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Samsung focusing on futuristic business areas

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Nov 14,2015
Since he effectively took control of Samsung Electronics earlier this year, Vice Chairman Jay Y. Lee has shifted the focus of the group’s electronics affiliates to three futuristic business sectors: robots with artificial intelligence (AI), smart cars and next-generation batteries.

The move comes after a series of dramatic changes at Samsung Group, including an internal restructuring, the relocation of its headquarters and a reshuffle of top executives.

Samsung Electronics has fast-tracked the development of a device that acts as a “brain” for smart cars and robots with AI, according to reports by analysts in Seoul.

Industry insiders in Korea forecast the global smart car market will expand to $274 billion by 2017.

Since finishing the relocation of its headquarters from Gangnam District to Suwon, Gyeonggi, Samsung Electronics is also expected to be focusing on the development of robots with AI, market analysts said.

That will involve recreating the functions of the human brain by further developing technologies from application processors to DRAM and NAND flash memory chips.

One offshoot of this work is the so-called Mongoose Project. So far, Samsung Electronics has been heavily dependent on overseas rivals like Apple and Intel for its application processors’ core. As part of the Mongoose Project, the company is working on developing its own versions of the technology, ultimately creating a better version than that offered by its competitors. The company is making progress, industry insiders say, raising expectations that Samsung’s own core will finally be released in December as part of the forthcoming Galaxy S7.

Another key area is the development of next-generation batteries.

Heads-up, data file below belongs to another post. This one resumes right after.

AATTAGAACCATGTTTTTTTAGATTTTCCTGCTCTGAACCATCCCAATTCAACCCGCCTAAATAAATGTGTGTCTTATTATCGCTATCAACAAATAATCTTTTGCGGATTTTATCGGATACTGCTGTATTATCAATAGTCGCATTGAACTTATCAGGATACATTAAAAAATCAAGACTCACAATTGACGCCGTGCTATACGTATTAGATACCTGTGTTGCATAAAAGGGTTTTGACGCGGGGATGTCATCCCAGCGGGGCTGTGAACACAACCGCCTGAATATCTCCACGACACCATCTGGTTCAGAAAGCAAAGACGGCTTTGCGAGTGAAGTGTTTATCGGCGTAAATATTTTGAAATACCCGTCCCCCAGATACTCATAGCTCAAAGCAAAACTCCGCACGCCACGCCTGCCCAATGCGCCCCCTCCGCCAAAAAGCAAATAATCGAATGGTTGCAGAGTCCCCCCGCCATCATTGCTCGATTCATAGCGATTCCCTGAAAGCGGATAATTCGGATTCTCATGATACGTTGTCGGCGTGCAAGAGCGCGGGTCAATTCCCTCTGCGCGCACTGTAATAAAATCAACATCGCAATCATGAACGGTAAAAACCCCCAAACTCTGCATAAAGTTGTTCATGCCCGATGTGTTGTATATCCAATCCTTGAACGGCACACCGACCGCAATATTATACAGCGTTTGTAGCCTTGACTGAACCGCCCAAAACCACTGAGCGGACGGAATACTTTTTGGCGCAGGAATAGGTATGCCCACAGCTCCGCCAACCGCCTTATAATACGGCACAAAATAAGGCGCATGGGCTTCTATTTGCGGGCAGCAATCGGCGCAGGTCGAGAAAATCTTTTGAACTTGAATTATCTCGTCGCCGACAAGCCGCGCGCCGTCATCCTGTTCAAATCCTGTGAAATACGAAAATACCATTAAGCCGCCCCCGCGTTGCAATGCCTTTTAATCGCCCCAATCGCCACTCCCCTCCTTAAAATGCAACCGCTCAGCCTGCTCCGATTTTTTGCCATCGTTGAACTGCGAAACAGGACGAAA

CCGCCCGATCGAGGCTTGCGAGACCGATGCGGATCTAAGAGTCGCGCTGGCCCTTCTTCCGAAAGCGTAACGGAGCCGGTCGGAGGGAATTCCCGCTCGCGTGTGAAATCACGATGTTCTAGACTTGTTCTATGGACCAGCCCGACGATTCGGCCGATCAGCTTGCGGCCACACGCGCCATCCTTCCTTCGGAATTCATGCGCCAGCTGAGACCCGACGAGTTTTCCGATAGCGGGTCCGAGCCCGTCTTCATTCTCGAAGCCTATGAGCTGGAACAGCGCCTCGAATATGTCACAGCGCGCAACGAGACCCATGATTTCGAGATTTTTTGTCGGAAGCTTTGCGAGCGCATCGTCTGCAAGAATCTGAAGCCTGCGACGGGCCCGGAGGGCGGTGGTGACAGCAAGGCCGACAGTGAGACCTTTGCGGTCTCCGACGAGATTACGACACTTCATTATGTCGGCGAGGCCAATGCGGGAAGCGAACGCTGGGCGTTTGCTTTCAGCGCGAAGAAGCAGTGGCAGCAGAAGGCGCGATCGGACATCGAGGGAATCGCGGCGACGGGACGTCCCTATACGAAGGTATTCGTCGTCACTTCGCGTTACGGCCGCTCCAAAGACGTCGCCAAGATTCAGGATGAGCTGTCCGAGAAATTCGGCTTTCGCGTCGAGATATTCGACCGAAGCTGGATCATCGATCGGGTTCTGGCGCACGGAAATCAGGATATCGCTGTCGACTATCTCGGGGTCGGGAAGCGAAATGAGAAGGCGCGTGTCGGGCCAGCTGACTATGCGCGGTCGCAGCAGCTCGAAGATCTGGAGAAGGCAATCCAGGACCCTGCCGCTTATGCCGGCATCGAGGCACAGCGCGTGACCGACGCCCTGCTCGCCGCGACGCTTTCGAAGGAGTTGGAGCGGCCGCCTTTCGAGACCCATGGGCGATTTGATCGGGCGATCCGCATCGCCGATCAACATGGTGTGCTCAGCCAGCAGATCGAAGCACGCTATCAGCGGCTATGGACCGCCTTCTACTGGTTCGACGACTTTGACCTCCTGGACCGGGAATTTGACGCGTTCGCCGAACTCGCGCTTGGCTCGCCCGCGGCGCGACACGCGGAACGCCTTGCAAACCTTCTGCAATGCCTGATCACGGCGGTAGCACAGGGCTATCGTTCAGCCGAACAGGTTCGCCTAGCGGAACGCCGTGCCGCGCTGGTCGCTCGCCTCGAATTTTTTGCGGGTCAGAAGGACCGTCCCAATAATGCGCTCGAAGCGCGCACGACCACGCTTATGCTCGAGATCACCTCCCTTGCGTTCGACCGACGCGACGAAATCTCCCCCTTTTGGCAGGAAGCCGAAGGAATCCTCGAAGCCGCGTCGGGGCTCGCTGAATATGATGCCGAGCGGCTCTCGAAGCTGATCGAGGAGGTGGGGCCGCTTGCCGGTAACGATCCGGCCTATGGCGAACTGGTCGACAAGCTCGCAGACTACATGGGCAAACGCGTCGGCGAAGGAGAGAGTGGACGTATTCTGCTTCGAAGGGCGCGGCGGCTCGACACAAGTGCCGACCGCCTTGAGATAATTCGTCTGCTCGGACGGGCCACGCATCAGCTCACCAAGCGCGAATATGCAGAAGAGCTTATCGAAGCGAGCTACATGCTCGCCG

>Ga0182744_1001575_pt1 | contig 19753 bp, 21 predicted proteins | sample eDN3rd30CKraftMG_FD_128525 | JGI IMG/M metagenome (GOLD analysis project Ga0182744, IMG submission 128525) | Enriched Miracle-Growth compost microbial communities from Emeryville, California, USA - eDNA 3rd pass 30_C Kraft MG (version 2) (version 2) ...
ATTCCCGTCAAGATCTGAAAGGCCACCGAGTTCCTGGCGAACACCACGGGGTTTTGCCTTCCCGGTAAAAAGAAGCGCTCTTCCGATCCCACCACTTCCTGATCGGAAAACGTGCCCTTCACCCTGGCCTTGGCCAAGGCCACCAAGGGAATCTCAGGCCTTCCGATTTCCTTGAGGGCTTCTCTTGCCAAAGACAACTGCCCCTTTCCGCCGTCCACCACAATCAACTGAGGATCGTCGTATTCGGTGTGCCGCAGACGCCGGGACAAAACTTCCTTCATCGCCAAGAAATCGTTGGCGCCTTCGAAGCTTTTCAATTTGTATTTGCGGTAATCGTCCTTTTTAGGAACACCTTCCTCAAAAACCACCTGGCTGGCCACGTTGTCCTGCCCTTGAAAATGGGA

Samsung SDI, which recently sold its chemical unit to Lotte Group, is planning to increase its battery production tenfold by 2020 with a 3 trillion won ($2.5 billion) investment.

“Our resources are fully concentrated on developing a battery for automobiles,” said Kim Ik-hyeon, an executive at Samsung SDI. “The profits from selling off our chemical unit will be spent on developing the auto battery business.”

The company has coined the phrase “Battery of Things” to explain its initiative.

Samsung SDI has said that if everything is connected through the Internet of Things in the future, there will need to be a parallel Battery of Things to support the system.

The company points to predictions about the future prevalence of AI robots, which it says will require their own advanced batteries.

“We have developed technology to create ‘flexible batteries,’ which can be rolled for use in various devices, from automobiles to drones, robots and any number of new devices in the future,” an employee at Samsung SDI said.

Other affiliates are more narrowly focusing on futuristic smart cars.

Samsung Electro-Mechanics, which recently closed several of its unprofitable businesses, will focus on developing state-of-the-art auto parts that can act as the “nervous system” in smart cars. Samsung Electro-Mechanics says these cars will be reliant on next-generation multi-layer ceramic capacitors (MLCC), which it is working on developing. The market for MLCCs was around 1.2 trillion won last year, but is expected to reach 2 trillion won within five years with the growth of electric cars, the company said.

“The business of automobile cameras, which is playing the role of the eyes for smart cars, also has great potential for growth,” an employee at the company said. “Several functions could be added, such as a sensor to detect lanes and avoid barriers to prevent car accidents, for a self-driving vehicle.

“By 2020, we are aiming to expand our business to developing a module for a camera system at the core of self-driving cars.”

BY KIM HYUN-YE [kim.heejin@joongang.co.kr]


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